Al-Qaeda: No Hamas-Israel truce

Al-Zawahri urges Palestinian group to reject Egyptian-mediated ceasefire efforts.

    Al-Qaeda has begun to place greater emphasis on
    the Israeli-Palestinian conflict 

    "I reaffirm to our brothers the fighters in Gaza and everywhere that the mujahideen against crusaders in various battle zones are willing to give their brothers in Gaza and everywhere training and preparation," al-Zawahri said.

    Al-Qaeda often uses the term "crusaders" to refer to the West.

    'World is our battlefield'

    "The mujahideen in Gaza should not be upset if the space [of action] had been narrowed as the whole world is our battlefield against targets [representing] the crusader-Zionist campaign."

    "The mujahideen in Gaza should not be upset if the space [of action] had been narrowed as the whole world is our battlefield"

    Ayman al-Zawahri,
    al-Qaeda commander

    Al-Qaeda has begun to place greater emphasis on the Israeli-Palestinian conflict - an issue many Arabs and Muslims are intensely mindful of - in an apparent effort to widen its support and influence there.

    But intelligence officials see little evidence al-Qaeda has established a presence in Palestinian areas.

    Al-Qaeda has in the past criticised Hamas for dropping suicide bombings to play a political role.

    Without naming Hamas, al-Zawahri advised the group against joining with non-Islamist factions under the umbrella of the Palestine Liberation Organisation (PLO), which is led by Mahmoud Abbas, the Palestinian president.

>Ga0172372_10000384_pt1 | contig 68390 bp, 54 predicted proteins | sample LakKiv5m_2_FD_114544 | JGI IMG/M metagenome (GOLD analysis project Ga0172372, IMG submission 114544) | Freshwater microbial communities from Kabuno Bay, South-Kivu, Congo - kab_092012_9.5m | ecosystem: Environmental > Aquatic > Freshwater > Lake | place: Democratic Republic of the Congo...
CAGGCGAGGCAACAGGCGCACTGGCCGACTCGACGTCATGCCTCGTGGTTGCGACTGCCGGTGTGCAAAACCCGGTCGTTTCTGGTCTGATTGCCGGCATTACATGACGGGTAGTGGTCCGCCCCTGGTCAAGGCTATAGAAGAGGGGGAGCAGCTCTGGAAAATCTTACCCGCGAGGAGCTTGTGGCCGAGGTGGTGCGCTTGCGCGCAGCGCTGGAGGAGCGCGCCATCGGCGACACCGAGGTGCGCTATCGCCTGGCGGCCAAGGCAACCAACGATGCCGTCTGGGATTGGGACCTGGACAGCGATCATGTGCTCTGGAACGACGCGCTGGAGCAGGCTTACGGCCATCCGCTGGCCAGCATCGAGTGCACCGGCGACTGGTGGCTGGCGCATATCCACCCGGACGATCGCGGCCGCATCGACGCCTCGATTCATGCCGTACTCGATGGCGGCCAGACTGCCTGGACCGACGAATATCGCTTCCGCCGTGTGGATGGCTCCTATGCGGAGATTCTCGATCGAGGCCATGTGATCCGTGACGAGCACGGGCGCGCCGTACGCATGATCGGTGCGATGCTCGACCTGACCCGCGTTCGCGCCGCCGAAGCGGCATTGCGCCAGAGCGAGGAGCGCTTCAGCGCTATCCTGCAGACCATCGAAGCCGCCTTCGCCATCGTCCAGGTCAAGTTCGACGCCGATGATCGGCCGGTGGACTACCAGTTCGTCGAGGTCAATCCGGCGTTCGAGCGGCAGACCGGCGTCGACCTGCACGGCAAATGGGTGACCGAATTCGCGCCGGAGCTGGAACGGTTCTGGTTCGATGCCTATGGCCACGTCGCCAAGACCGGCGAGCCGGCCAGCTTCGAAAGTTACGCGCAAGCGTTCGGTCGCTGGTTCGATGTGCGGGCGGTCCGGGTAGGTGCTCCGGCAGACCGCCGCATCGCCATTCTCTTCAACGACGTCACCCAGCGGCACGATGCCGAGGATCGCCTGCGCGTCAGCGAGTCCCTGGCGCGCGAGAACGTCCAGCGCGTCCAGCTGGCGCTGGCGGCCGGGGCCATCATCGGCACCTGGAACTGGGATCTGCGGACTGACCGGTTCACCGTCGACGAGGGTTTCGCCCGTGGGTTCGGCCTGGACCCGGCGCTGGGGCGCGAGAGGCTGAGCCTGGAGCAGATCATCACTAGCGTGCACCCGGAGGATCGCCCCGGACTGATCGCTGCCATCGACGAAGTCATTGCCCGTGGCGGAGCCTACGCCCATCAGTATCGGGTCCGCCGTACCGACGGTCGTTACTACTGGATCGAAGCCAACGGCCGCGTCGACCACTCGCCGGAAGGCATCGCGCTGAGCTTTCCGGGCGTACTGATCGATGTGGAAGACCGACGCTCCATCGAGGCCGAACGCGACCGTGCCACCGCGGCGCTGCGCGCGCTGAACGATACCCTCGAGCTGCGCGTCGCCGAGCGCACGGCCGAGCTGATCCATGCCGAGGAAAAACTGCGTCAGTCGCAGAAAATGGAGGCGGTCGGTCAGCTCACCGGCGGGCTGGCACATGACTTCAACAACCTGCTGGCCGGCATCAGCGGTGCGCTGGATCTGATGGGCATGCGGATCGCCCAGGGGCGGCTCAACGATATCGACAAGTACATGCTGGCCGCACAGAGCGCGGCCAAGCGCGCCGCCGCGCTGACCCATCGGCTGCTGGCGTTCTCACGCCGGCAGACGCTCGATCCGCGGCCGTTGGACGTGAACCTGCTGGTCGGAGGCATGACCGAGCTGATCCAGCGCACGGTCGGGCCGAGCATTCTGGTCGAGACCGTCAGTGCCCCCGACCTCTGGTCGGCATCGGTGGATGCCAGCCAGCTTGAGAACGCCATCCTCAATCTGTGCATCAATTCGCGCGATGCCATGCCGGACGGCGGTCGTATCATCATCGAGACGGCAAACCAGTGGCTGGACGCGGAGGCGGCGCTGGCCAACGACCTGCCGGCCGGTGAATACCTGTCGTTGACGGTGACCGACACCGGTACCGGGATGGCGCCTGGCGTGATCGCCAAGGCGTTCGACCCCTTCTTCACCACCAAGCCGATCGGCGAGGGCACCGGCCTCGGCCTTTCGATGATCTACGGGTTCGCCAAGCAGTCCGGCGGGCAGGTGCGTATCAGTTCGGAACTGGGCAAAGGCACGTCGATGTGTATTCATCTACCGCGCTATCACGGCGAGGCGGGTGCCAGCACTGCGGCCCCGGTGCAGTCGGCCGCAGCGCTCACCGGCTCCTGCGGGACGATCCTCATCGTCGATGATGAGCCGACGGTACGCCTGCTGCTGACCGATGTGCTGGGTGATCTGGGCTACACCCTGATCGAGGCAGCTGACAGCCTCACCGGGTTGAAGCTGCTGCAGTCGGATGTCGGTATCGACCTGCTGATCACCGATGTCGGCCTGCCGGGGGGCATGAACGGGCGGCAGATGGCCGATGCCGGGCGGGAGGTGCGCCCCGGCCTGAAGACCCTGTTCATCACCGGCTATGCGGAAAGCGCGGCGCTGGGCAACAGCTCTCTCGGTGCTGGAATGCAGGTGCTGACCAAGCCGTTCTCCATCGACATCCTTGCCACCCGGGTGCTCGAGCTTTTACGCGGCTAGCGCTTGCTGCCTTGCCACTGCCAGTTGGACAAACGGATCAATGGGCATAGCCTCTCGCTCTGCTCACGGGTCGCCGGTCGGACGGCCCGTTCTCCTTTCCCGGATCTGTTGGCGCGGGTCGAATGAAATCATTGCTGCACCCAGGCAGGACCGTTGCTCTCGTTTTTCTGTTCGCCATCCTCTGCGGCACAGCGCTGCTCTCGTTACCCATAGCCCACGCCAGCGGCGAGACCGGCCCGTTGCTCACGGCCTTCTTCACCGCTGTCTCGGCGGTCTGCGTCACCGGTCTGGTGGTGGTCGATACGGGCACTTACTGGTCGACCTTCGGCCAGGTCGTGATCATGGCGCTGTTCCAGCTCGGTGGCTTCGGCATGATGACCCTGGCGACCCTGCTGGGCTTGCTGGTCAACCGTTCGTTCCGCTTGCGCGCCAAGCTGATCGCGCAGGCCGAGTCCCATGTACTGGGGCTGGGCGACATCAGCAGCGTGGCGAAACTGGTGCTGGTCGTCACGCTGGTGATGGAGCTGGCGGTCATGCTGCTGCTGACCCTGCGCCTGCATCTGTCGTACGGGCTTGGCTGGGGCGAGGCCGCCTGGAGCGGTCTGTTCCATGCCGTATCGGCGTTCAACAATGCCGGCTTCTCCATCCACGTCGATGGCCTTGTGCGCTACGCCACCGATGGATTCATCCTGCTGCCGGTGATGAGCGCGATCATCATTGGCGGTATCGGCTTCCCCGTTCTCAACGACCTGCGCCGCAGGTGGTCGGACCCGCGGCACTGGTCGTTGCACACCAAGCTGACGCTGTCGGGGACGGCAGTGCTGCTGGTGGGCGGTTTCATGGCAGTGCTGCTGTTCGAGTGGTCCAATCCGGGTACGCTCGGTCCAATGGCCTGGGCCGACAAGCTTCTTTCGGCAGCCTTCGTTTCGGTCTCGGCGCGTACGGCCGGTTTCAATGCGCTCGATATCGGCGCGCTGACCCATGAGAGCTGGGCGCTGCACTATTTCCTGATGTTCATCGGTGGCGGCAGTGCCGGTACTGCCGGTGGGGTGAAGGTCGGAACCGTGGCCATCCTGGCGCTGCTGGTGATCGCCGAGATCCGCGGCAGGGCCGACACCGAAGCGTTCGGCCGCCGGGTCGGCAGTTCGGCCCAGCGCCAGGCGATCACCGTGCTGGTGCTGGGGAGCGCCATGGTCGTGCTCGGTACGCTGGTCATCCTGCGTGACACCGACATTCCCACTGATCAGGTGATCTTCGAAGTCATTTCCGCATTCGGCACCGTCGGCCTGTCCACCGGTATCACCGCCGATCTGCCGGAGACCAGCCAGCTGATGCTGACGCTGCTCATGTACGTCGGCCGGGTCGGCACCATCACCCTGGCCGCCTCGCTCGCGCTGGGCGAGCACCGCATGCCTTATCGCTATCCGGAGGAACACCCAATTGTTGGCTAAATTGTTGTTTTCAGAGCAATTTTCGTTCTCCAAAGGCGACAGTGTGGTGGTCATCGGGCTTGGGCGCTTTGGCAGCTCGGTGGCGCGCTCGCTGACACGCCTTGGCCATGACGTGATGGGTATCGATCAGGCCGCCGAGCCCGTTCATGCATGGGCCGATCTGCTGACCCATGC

PLO criticised

    Abbas's Fatah movement is the largest of 11 groups that constitute the PLO, which in the early 1990s signed peace accords with Israel that aim to establish a Palestinian state.

    "Talk of fixing the Palestine Liberation Organisation is futile," said Zawahri.

    "The PLO is a secular entity that does not uphold Islamic law and it is the entity that dropped jihad from its covenant."

    In his recording, titled "From Kabul to Mogadishu", al-Zawahri also called for Afghans to rally around Taliban fighters, for Yemeni tribes to fight US influence and for Somalis to reject any possibility of a "secular constitution".

    Earlier in the month, Sheikh Sharif Ahmed, Somalia's new president, selected the Western-educated son of a murdered former leader to be prime minister in a power-sharing government intended to end civil conflict in the country.

    SOURCE: Agencies


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